Officials: Attack on Nigerian town kills more than 100


Posted at Mar 08 2010 12:45 PM | Updated as of Mar 08 2010 08:45 PM

Lagos, Nigeria (CNN) -- More than 100 people were dead after an attack Sunday on a predominantly Christian group in central Nigeria, officials said.

The attacks, which resembled earlier outbreaks of ethno-religious violence in the West African nation, prompted Nigeria's vice president to place security on high alert and begin operations to capture the "roving bands of killers."

Sunday's incident in the town of Dogo Nahauwa, just south of Jos, killed 107 people, according to Choji Gyang, a religious affairs adviser to the head of Plateau state.

The townspeople are predominantly Derom, an ethnic group that mostly practices Christianity, said Manase Pampe, spokesman for the Plateau state office of the Red Cross. Reports of the attack described the assailants as members of the Islamic Hausa-Fulani ethnic group, Pampe and government spokesman Gregory Yenlong said.

The attackers stormed the town at 3 a.m. and remained there for two and a half hours, Pampe said. Buildings were set afire and people were attacked with machetes, Yenlong said.

The attack in central Nigeria's Plateau state prompted Nigerian Vice President Goodluck Jonathan to place the area and neighboring states on red alert, his office said in a news release. He directed security forces to "undertake strategic initiatives to confront and defeat these roving bands of killers," the release said.

Jonathan, who was installed as acting head of state in February while President Umaru Yar'Adua recovers from illness, called for calm.

"He calls on all Nigerians to remain peaceful and law abiding, since violence only begets further violence," the release said. "He also sympathizes with those who have lost relatives and friends in these attacks, asking the Almighty to grant them the fortitude to bear the loss."

No arrests have been made yet in the attacks, according to Yenlong.

Hundreds fled the town as the violence raged Sunday. The Red Cross was caring for about 600 people at its camp in Boto in Bauchi state, said Alhaji Abubakar, the group's spokesman in the state. Bauchi is just north of Plateau state.

Forty-eight people were treated at hospitals, national Red Cross spokesman Umar Maigari said. Red Cross officials had counted 30 bodies in one community, but were unable to continue their investigation, he said. Residents wanted to focus on burying the dead, he said.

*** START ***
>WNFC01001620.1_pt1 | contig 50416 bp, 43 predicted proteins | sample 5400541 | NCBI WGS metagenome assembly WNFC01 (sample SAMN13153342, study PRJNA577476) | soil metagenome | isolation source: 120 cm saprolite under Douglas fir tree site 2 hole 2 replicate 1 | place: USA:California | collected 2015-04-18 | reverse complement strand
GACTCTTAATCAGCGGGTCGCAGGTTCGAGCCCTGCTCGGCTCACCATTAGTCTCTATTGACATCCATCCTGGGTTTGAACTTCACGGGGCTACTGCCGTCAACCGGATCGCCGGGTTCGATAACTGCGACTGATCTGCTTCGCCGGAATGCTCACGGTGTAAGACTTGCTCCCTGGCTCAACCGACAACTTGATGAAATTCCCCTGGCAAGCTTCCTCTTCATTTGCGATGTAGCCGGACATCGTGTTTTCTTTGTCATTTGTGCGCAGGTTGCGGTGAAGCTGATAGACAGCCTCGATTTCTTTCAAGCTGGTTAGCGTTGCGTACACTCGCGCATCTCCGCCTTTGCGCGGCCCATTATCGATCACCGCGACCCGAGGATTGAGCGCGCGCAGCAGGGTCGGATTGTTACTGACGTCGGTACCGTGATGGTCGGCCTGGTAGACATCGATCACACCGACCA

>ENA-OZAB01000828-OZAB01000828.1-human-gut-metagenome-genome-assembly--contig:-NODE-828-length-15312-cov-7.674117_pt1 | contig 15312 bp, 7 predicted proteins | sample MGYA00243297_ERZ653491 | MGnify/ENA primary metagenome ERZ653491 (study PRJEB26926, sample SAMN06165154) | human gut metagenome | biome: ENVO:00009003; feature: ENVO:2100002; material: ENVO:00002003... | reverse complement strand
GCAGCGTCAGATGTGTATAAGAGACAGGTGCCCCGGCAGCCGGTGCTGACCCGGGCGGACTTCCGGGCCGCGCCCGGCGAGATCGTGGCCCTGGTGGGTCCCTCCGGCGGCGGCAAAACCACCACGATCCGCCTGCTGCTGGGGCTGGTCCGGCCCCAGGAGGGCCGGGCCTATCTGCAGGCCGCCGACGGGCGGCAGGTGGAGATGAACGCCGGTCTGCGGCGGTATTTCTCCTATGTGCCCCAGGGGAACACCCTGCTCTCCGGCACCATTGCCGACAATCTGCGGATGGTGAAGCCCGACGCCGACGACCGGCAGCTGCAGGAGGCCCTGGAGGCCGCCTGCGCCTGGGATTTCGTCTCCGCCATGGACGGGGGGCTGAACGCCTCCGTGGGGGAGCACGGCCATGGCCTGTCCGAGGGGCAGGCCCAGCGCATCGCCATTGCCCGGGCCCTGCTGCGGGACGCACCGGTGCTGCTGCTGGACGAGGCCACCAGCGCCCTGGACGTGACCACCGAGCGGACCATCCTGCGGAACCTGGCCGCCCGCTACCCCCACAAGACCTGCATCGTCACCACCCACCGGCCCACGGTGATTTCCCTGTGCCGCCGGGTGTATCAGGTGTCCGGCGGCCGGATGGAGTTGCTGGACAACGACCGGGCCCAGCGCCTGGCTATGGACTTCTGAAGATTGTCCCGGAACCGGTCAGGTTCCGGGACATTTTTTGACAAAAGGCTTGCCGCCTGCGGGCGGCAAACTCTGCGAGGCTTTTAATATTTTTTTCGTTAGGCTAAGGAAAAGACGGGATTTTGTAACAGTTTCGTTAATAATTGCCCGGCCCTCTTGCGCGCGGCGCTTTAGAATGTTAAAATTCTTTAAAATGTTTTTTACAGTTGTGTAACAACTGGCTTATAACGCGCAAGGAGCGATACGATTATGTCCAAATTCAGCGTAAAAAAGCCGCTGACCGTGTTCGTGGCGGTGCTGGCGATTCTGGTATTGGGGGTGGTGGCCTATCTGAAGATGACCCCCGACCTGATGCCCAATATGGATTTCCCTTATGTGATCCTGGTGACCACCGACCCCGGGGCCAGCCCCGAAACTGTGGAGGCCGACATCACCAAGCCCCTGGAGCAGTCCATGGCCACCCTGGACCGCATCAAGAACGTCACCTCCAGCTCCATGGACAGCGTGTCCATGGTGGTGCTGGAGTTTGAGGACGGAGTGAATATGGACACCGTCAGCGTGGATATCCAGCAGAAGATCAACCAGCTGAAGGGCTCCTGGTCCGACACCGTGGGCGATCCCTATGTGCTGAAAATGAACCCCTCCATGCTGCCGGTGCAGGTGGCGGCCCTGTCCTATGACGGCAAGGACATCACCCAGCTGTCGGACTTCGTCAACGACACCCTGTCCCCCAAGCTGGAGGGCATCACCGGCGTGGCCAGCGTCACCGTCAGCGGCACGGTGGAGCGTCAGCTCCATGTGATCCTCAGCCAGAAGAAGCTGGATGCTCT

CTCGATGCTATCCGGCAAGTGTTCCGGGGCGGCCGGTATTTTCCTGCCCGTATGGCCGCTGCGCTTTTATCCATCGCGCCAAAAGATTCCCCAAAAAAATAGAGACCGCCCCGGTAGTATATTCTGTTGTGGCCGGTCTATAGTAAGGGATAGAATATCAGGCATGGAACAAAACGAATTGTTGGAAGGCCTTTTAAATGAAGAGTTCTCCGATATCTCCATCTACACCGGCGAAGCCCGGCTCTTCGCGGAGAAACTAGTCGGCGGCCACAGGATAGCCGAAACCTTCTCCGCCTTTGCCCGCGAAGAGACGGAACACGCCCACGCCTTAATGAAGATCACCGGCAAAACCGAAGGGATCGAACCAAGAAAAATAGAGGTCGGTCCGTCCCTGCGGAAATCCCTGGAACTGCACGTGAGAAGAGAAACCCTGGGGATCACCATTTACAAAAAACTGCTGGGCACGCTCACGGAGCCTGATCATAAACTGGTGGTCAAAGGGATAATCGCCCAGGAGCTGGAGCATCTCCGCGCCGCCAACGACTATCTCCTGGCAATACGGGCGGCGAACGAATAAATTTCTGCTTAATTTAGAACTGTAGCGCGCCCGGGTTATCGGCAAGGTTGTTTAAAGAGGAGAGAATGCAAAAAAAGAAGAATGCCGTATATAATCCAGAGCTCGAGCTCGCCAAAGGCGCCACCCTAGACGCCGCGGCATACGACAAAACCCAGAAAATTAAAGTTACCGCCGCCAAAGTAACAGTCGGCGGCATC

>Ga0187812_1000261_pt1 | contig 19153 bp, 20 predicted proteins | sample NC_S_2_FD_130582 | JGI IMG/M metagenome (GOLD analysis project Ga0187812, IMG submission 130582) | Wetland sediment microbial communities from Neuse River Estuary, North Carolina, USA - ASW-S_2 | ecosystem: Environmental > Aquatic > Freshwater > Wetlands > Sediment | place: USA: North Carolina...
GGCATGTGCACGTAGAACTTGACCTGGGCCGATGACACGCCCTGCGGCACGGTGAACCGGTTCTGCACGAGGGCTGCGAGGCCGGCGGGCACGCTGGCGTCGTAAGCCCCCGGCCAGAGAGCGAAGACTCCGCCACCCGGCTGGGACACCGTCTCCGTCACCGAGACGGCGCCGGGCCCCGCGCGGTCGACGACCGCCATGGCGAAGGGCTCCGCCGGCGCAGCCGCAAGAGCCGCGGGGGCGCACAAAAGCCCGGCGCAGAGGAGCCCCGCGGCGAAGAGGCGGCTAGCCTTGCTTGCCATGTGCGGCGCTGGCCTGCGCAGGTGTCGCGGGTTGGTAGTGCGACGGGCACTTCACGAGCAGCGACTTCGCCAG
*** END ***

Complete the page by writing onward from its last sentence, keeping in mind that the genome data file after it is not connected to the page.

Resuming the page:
The most populous country in Africa, with a population of more than 150 million, Nigeria is almost evenly divided between Muslims and Christians.

With more than 78 million Muslims, it has the sixth-largest Islamic population in the world, according to a study last year by the Pew Forum on Religion and Public Life.

While some outbursts of violence are between Christians and Muslims, some disputes are also ethnic-based. The country is home to between 250 and 400 ethnic groups, making it one of the most diverse African nations, according to the International Displacement Monitoring Centre.

Thousands were displaced in January when violence flared in Jos, Sani Shehu of the Civil Rights Congress in Jos said in January. A local activist said 69 people had been killed and about 600 injured.

Also in January, at least 150 Muslims were killed during an attack on the town of Kuru Karama, south of Jos, Human Rights Watch reported. Community leaders from Jos and journalists told Human Rights Watch they saw dozens of bodies lodged in wells or sewage pits. Most of the town's homes were burned, the group said.

In November 2008, at least 700 Nigerians died in Christian-Muslim riots that followed a disputed local election, Human Rights Watch reported.